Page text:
Well, time continues to pass and we continue to get more and more comfortable with life on the lake. Everything about this place speaks to my love of all things in moderation (with the possible exceptions of beer and STD jokes). It’s warm, but not so hot you can’t do things during the day. It cools down at night, but only enough to make sleeping comfortable. It’s not super-humid like the coast, or super-dry like the odd patch of skin developing on my chin. It doesn’t rain often, but every once in a while we get a little downpour to green things up and settle the dust. The people are friendly but not fawning, much like a Subway Sandwich Specialist, or the doctor as she tries to lube up her index finger without looking menacing. I would say the only things taken to extremes around here would be fireworks, dogs and gold teeth, all of which sometimes keep me up at night, all for different reasons.
The lake is outstanding for swimming and we’ve been going almost every morning. Most of my life I’ve been fairly devoted dipping-but-never-swimming but here all of a sudden I’m spending more time in the water than Mariah Carey’s bangs at a hot tub party. As nice as it is to swim, though, the “beach” is word that should always be put in quotation marks around here. The docks and rocks are nice and clean, but the beaches around here are far too green – is what I like to say. However you may feel about gratuitous rhyming, you are much less likely to hear descriptions like “palm-fringed” or “golden crescent” than you are “rugged spit” or “muddy shallows”. You know, like on the Pike Lake tourist brochure.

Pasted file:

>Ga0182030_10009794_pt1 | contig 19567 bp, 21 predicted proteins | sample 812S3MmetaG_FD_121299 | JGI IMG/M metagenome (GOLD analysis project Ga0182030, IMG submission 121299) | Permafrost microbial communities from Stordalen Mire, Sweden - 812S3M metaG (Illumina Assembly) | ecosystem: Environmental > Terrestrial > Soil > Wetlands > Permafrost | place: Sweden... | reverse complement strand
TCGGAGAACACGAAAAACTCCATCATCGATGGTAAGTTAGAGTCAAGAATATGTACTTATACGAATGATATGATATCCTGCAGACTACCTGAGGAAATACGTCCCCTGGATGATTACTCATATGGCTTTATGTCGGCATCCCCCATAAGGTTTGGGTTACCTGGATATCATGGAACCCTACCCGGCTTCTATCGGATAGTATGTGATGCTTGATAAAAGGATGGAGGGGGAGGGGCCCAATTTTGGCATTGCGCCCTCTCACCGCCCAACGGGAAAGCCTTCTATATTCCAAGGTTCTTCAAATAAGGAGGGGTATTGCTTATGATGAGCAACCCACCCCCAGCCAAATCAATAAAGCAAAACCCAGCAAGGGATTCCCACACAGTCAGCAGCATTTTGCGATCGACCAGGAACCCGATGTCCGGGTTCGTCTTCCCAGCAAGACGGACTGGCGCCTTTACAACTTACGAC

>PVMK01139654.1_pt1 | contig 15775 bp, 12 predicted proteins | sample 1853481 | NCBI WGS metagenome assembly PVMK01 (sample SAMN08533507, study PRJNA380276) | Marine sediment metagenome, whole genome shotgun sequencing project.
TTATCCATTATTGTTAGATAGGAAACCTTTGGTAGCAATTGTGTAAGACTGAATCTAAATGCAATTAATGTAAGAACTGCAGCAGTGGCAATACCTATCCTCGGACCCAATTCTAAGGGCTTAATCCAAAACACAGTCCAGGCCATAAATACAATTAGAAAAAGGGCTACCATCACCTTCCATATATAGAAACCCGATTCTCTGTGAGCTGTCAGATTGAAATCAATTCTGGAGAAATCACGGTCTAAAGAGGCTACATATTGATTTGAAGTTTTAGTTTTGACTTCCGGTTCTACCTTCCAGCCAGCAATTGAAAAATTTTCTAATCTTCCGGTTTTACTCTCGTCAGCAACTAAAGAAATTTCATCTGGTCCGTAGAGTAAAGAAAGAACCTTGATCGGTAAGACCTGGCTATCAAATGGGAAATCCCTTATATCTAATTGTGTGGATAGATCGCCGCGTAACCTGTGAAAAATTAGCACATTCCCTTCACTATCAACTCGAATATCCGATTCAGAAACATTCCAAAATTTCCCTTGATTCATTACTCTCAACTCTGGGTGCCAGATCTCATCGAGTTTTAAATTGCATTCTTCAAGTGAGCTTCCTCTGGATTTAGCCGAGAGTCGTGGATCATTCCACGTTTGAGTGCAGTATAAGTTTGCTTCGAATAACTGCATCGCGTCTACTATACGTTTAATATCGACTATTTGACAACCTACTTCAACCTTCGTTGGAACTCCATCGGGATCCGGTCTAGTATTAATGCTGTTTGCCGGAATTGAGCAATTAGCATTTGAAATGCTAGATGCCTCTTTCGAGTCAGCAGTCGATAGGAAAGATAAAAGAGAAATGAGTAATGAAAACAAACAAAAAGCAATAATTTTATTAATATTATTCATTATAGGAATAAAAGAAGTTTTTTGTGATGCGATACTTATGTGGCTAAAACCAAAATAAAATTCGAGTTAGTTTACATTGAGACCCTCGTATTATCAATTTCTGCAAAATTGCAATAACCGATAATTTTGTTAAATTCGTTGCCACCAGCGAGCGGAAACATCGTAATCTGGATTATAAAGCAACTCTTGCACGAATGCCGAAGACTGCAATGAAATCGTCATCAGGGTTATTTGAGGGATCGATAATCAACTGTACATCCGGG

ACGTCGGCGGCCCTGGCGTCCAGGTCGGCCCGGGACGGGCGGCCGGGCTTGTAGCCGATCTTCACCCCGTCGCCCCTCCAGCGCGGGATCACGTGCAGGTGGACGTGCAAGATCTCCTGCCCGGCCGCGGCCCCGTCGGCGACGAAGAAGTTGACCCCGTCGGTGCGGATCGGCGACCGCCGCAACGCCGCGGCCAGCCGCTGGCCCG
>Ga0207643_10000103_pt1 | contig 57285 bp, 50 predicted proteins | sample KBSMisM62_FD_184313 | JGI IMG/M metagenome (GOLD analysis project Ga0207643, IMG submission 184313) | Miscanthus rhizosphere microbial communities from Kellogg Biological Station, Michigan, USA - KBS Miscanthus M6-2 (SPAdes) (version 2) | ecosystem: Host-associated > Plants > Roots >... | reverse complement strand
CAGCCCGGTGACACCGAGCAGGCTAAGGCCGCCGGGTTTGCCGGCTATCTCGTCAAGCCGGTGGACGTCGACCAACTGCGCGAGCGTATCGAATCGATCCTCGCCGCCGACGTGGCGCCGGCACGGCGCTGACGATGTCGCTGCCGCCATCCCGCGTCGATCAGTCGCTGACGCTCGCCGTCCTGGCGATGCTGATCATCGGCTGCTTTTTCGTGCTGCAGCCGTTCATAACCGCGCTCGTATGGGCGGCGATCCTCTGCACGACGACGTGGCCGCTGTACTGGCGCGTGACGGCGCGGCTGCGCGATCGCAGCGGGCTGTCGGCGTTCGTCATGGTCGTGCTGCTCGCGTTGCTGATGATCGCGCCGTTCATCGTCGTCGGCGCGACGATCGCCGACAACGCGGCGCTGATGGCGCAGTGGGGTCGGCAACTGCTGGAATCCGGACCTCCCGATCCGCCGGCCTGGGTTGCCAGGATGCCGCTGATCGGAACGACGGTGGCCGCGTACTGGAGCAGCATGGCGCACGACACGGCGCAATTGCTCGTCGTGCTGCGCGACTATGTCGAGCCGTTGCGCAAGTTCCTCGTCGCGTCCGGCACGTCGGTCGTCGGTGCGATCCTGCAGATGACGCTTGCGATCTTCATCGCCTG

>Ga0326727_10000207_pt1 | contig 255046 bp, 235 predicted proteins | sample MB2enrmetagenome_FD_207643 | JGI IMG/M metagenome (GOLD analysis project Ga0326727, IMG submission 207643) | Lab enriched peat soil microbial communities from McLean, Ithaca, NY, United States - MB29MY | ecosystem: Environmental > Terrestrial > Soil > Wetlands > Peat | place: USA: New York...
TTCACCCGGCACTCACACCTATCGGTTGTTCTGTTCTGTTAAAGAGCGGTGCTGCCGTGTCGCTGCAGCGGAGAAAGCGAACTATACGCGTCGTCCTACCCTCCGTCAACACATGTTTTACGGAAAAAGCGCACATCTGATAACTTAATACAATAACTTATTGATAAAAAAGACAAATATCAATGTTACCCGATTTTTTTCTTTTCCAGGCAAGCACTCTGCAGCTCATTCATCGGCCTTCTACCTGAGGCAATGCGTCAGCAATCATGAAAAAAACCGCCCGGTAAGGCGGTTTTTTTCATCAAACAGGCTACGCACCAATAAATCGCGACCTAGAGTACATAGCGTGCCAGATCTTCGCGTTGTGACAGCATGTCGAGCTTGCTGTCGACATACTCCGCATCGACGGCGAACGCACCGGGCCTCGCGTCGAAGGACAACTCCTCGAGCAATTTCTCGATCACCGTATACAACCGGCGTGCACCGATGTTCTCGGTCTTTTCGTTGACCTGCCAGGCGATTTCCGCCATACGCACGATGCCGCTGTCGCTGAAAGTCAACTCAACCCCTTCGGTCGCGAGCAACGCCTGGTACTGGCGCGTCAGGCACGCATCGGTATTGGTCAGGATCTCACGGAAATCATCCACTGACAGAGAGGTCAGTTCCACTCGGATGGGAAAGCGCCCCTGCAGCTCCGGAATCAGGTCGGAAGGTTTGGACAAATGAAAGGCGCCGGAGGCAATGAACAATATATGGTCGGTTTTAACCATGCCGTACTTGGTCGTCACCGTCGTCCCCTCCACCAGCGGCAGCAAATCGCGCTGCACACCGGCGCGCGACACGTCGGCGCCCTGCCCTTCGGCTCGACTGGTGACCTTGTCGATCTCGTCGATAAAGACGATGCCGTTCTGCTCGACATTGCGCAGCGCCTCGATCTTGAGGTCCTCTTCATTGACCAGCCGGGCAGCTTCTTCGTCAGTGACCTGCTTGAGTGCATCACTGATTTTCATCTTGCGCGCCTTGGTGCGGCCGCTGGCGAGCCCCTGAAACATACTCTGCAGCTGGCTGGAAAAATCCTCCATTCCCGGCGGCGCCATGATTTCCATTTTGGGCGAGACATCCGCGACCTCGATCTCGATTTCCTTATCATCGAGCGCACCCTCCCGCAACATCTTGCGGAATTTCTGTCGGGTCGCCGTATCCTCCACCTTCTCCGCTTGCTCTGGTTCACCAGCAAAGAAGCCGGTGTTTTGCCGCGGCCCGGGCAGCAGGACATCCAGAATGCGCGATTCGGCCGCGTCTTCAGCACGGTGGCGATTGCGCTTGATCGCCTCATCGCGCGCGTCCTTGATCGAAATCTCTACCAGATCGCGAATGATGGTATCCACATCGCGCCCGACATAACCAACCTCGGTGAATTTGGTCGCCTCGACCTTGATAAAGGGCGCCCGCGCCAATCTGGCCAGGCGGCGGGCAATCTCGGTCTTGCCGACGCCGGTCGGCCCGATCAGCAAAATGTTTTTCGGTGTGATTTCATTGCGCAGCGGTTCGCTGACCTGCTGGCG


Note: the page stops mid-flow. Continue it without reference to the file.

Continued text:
Now, since we haven’t undertaken any particular adventures since the last entry, I’m going to treat you to a general overview of our day to day lives in Guatemala (waa…aaa…aaa, the crowd goes wild).
Laynni gets up early to do yoga while I continue to sleep fitfully, groaning and muttering every time I roll into the direct sunlight in my foolish stupor. Then we have breakfast.